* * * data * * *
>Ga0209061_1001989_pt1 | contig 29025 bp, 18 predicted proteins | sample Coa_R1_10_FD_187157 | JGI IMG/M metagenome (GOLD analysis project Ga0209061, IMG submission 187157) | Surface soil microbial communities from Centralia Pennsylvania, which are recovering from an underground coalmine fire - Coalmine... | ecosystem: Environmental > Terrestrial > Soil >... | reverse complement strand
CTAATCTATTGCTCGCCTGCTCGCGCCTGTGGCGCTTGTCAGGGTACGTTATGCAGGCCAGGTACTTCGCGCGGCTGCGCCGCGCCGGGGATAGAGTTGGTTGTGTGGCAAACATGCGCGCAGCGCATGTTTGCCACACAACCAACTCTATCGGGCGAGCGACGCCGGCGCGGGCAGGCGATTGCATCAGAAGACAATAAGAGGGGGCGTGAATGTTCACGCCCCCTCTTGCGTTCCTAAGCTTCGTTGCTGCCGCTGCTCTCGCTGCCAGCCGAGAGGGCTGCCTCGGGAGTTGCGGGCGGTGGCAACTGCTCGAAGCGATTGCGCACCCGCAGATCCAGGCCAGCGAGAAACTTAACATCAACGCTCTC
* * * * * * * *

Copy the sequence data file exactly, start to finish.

>Ga0209061_1001989_pt1 | contig 29025 bp, 18 predicted proteins | sample Coa_R1_10_FD_187157 | JGI IMG/M metagenome (GOLD analysis project Ga0209061, IMG submission 187157) | Surface soil microbial communities from Centralia Pennsylvania, which are recovering from an underground coalmine fire - Coalmine... | ecosystem: Environmental > Terrestrial > Soil >... | reverse complement strand
CTAATCTATTGCTCGCCTGCTCGCGCCTGTGGCGCTTGTCAGGGTACGTTATGCAGGCCAGGTACTTCGCGCGGCTGCGCCGCGCCGGGGATAGAGTTGGTTGTGTGGCAAACATGCGCGCAGCGCATGTTTGCCACACAACCAACTCTATCGGGCGAGCGACGCCGGCGCGGGCAGGCGATTGCATCAGAAGACAATAAGAGGGGGCGTGAATGTTCACGCCCCCTCTTGCGTTCCTAAGCTTCGTTGCTGCCGCTGCTCTCGCTGCCAGCCGAGAGGGCTGCCTCGGGAGTTGCGGGCGGTGGCAACTGCTCGAAGCGATTGCGCACCCGCAGATCCAGGCCAGCGAGAAACTTAACATCAACGCTCTC